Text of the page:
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Hi, I am trying to create an auto shutdown program that will shutdown the computer whenever the user is done downloading or installing things. Right now I'm running into trouble, I tried making the program read for processes that close but the problem is that most downloads and software installations don't automatically exit when they finished so that approach doesn't work. My next move is to try to get my program to read the selected process of the program for idleness, how can I do this? If there is another way that is accurate in which my program can tell when a specific process is done with installation please show me how?
 
Windows 7
 
Thanks
Posted 7-Jul-12 13:31pm
Edited 7-Jul-12 13:32pm
v2
Comments
Wes Aday at 7-Jul-12 21:38pm
   
I have read this over and over and quite frankly very little of this makes sense.
"user is done downloading"... why would you need to shutdown or restart the computer when the user downloads a file?
What kind of download? Someone opens a web page in a browser and it downloads a graphic does the computer shutdown for that?
"or installing things"... it's more usual that the installation program restarts the computer if it's necessary.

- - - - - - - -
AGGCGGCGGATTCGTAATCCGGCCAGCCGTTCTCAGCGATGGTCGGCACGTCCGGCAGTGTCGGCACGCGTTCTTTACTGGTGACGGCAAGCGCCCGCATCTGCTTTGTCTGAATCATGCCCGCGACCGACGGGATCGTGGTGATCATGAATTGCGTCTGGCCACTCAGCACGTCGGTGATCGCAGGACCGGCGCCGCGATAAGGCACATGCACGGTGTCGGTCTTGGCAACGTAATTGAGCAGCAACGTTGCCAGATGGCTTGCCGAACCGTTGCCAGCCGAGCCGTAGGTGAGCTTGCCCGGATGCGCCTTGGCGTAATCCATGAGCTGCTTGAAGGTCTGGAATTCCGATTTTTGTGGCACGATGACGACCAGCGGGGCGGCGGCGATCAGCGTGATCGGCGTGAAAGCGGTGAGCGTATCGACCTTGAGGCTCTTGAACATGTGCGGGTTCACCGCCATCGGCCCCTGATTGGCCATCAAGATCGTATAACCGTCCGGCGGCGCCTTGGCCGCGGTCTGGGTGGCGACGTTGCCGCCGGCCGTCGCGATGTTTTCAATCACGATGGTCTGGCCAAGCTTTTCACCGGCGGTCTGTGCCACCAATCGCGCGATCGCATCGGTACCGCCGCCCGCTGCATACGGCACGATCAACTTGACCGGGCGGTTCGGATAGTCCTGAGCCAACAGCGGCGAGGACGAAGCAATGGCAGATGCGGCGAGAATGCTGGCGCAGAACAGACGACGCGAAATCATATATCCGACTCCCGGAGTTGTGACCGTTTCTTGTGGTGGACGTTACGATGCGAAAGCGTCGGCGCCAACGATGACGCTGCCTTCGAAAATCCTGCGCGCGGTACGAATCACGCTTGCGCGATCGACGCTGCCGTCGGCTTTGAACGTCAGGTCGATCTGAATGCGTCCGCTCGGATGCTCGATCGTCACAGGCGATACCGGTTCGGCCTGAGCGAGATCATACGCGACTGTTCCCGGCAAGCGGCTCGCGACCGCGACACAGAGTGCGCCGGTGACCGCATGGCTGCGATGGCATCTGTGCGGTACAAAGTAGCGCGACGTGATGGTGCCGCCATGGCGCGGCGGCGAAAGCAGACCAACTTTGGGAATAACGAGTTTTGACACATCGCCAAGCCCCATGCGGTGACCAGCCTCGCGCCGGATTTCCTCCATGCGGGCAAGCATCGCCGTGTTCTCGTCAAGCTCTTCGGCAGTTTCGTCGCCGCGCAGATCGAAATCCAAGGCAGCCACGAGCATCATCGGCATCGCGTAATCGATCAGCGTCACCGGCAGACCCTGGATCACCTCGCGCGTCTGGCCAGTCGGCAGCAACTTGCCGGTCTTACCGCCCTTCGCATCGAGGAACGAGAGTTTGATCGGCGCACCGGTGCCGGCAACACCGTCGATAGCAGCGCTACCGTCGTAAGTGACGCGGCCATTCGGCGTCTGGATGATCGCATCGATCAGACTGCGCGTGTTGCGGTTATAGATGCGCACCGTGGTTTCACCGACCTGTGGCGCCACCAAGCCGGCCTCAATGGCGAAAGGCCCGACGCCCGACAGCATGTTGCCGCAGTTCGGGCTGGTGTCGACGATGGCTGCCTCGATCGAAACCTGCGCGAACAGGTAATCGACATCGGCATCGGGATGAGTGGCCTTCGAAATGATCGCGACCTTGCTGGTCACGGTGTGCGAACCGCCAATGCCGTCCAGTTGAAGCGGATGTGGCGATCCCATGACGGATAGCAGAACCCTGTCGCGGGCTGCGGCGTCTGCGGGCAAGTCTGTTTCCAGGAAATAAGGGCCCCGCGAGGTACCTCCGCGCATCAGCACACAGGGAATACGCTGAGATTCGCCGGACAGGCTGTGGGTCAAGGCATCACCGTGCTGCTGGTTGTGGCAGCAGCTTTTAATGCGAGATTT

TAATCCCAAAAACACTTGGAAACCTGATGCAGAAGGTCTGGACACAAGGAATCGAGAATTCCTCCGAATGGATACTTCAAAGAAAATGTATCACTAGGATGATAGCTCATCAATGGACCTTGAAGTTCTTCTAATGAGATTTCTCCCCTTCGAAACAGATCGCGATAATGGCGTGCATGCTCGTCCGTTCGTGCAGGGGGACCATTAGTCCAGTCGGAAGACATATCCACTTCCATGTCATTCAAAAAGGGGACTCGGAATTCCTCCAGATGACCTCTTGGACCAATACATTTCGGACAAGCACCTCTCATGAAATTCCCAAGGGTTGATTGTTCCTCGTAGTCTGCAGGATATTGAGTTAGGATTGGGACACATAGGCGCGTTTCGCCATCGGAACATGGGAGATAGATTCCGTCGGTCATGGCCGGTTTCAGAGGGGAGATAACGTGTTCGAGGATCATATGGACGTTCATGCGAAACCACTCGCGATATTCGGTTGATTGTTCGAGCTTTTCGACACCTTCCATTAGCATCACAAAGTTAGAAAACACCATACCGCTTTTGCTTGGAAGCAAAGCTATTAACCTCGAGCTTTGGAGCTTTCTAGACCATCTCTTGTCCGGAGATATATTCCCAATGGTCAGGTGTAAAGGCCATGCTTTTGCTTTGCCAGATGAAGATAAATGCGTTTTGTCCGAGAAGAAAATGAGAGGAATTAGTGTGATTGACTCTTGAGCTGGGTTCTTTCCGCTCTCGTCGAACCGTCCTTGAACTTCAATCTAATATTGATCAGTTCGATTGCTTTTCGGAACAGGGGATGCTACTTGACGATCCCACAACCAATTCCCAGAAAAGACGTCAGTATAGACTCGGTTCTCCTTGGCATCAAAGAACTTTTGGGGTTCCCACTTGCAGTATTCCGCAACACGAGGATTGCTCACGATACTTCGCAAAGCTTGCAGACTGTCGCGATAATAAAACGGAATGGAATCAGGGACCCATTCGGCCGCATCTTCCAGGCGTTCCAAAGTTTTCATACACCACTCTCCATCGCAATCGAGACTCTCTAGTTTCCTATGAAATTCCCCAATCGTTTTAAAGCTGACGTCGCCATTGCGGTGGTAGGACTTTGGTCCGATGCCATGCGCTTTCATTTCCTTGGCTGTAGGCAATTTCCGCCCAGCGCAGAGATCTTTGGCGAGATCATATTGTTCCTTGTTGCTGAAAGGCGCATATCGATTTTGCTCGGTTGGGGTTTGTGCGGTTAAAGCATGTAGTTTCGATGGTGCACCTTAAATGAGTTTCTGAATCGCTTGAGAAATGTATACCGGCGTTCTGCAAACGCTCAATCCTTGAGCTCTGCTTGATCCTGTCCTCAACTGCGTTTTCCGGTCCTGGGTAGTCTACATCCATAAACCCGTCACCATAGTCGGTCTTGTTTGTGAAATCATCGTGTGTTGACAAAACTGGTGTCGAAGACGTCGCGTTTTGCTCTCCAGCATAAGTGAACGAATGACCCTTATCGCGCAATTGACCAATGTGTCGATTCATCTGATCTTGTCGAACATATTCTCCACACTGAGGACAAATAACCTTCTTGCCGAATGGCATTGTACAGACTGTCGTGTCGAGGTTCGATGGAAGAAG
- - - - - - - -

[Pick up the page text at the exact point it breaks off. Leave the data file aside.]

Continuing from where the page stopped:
"software installations don't automatically exit"... where do you get this idea? In my experience over the past 30 years approximately 99.9999999999999% of installation programs do exit when they are finished. So why would you think that they do not?
Unless you perform an advanced technique called code injection into the process that you want to monitor then there is no way to detect "idleness". I do not know much about code injection as I have never found a need for it. It is documented though. The problem with this approach, as I understand it, is that the code injection might just depend on the process that you are going to inject code into. So, if you want to monitor an InstallShield installation program, the code injection might be vastly different than a Wise installer or NullSoft, or any of the other installation programs. I do not know this for sure so I would not bet on it.
 
"another way"... sure find the process that you want to monitor and wait for it to drop off the running processes list. Or start the process yourself and wait for it to exit. Either way is easy to do.
Sergey Alexandrovich Kryukov at 8-Jul-12 16:05pm
   
I think you are right.
And I think I basically answered, please see.
--SA
MR. AngelMendez at 9-Jul-12 2:07am
   
first off, the reason why someone would want to shutdown their computer when they are done downloading or installing something is I don't know.. maybe they have to go somewhere or their pulling a huge all nighter download and they want their PC to shutdown while their asleep.
 
Secondly, any type of download or installation. I got my program to list all of the processes that are running in a checklistbox. The design was that the user checks on the programs that they wish to monitor. If those processes closed or is "idle" then the program was supposed to shutdown the computer.